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Brooklyn Navy Yard - Commissioner Ruling 2, October 21, 1993

Commissioner Ruling 2, October 21, 1993


This ruling is in response to two motions made by the New York Public Interest Research Group ("NYPIRG") to reopen the captioned proceeding.

The first set of issues raised by NYPIRG involves the implementation of the new State Clean Air Compliance Act (Chapter 608, Laws of 1993). As set forth in my last decision, the terms of the new law would require the facility to obtain emission offsets for oxides of nitrogen ("NOx") and volatile organic compounds ("VOCs") and that a base-line health risk study be done. NYPIRG asks that the specifics of how these requirements will be implemented be included in the permits for the facility. It argues that the specifics of implementation should be the subject of a reopened proceeding.

Minimally, a permit condition must be sufficiently detailed so that its purpose is clear and so that it may be implemented in a rational way. Once a condition has achieved this minimal sufficiency, further specification represents a trade-off between flexibility of implementation on the one hand and the need to achieve greater certainty on the other.

The Clean Air Compliance Act already gives adequate guidance to draft a legally sufficient permit condition. To the extent that further definition becomes necessary, the most efficient way of accomplishing it is through the permit administration process. I note that during the proceeding, although NYPIRG argued that emission offsets should be required, it never requested that the permit condition specify the precise sources that would be used as offsets, apparently recognizing that the particular sources would be specified in the course of the Department's administration of the permit.

As a separate matter, NYPIRG maintains that the emission offsets must be authorized by regulations promulgated by the Department. NYPIRG states that newly adopted subdivision ECL 19-0302(2), codified as part of the Clean Air Compliance Act, requires that any performance, emission or control standard more stringent than what is required under the amended Federal Clean Air Act (Pub. L. 101-549) ("CAA") be authorized by rule. Since offsets might not be required by the CAA, NYPIRG argues that regulations are necessary before an offset requirement can be imposed.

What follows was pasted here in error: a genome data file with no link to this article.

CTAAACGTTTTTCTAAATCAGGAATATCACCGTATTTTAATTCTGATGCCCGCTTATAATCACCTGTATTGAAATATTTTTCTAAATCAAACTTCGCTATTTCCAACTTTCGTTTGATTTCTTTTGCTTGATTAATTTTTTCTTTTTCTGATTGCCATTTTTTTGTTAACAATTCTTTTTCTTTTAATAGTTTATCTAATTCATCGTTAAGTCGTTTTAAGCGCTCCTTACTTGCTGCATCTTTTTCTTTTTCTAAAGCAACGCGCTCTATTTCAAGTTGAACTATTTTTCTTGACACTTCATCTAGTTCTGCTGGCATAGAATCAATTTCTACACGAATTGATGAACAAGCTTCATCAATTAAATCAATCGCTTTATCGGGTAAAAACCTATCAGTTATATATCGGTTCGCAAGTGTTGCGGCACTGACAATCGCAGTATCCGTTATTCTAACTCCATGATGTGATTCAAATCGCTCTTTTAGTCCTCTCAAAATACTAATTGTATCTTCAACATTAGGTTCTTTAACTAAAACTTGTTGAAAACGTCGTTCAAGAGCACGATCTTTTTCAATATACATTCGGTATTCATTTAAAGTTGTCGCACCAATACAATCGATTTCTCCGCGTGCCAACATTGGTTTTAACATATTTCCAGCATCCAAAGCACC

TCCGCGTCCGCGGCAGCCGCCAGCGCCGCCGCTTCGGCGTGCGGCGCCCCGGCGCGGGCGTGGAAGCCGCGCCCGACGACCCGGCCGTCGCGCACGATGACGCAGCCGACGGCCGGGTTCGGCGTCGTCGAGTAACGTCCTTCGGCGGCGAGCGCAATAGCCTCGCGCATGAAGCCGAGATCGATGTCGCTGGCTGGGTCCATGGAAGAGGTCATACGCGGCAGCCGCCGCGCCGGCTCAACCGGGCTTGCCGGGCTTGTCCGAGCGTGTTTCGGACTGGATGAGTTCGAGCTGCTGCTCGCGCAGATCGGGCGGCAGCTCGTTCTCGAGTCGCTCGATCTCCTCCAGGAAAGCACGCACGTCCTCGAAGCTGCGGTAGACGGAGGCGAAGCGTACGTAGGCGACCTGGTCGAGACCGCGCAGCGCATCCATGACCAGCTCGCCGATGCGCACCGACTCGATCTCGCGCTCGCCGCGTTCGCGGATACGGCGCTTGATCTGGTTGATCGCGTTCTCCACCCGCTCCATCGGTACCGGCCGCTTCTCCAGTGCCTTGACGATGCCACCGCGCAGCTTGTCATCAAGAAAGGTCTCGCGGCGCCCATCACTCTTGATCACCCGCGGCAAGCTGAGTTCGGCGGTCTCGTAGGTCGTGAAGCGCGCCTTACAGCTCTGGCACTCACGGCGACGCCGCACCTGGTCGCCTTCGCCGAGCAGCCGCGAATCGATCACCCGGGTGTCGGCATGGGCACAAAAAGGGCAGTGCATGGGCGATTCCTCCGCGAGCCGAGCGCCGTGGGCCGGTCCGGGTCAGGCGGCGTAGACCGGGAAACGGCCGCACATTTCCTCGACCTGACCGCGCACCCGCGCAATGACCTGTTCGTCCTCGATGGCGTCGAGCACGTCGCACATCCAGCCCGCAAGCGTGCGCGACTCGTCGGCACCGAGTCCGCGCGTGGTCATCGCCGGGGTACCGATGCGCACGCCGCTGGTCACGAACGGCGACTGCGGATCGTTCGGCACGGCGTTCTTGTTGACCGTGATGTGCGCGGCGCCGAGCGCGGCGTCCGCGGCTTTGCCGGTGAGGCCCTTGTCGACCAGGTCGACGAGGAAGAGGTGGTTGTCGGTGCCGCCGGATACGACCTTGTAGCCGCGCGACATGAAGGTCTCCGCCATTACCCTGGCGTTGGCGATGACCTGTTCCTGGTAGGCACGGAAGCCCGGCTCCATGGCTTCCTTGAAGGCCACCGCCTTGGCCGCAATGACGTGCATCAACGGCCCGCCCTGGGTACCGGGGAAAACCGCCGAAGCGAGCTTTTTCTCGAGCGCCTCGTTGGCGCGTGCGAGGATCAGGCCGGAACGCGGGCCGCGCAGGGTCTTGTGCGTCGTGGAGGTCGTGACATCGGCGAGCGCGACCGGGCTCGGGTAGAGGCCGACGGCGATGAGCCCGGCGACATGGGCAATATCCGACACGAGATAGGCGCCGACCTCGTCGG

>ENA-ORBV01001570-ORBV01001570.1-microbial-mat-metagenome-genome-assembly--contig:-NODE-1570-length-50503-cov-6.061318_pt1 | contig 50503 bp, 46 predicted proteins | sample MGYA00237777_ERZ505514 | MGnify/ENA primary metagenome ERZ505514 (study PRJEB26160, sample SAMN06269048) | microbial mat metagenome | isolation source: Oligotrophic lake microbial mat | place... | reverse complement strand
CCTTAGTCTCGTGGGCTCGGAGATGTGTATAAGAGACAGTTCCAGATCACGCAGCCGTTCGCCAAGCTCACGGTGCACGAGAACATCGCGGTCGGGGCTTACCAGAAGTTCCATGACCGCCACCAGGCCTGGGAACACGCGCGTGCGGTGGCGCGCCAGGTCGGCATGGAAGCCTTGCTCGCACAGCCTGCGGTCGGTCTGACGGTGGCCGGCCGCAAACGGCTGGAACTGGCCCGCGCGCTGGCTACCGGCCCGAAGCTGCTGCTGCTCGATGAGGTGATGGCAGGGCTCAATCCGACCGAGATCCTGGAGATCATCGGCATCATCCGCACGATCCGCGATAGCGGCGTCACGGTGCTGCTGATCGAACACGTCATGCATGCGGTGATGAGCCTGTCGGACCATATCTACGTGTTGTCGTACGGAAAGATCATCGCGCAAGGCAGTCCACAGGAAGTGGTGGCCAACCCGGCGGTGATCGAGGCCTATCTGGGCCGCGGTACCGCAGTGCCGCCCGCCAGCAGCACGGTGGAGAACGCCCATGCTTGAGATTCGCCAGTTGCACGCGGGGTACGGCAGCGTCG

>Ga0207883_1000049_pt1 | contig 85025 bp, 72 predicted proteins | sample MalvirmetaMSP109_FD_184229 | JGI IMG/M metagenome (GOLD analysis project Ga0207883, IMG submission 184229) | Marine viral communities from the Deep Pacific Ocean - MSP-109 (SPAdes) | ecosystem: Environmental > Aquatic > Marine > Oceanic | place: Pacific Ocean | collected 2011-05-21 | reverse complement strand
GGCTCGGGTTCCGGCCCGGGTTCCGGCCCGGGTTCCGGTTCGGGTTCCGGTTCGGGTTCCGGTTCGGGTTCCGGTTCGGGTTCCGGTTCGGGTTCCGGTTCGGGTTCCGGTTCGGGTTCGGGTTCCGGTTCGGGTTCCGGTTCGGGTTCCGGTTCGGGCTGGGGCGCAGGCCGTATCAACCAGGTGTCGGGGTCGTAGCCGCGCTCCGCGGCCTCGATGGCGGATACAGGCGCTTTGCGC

The purpose of ECL 19-0302(2) is to ensure that any standards which exceed federal requirements are authorized by some rule of general applicability, not that the authorization be by regulation rather than by statute. Therefore, the Clean Air Compliance Act itself, through the adoption of ECL 19-0321, provides the necessary authorization to exceed federal requirements with respect to NOx and VOC offsets. Moreover, ECL 19-0302(2) was enacted for the protection of regulated parties who may be subjected to environmental requirements that are more stringent than those prescribed under federal law, not for the protection of third parties. The Co-Applicants have not objected to this permit condition and, in fact, could voluntarily agree to include emission offset conditions even if there were no authority to impose them.

Lastly, NYPIRG raises the question of whether the transition rules in the newly promulgated 6 NYCRR Part 360 ("Part 360") alter the solid waste management rules under which the facility would be reviewed. These amendments, which became effective October 9, 1993, specify that applications that are complete but for which permits have not been issued be reviewed under rules that were in effect immediately prior to that date [6 NYCRR 360-1.7(a)(3)(vi)].

The transition rule is intended to assure continuity in the review of applications that were pending on the date the new regulations became effective. In this case, the regulations that this facility was subject to immediately prior to the effective date of the new regulations were the ones contained in the version of Part 360 that was effective on April 1, 1987. The transition provision merely preserves the April 1, 1987 regulations as the governing ones for this facility.

In summary, I conclude that there is no basis for reopening the hearing.

IN WITNESS WHEREOF, the Department of Environmental Conservation has caused this Ruling on Motion to Reopen and Motion for Clarification to be signed and issued and has filed the same with all maps, plans, reports, and other papers relating thereto in its office in the County of Albany, New York this 21st day of October, 1993


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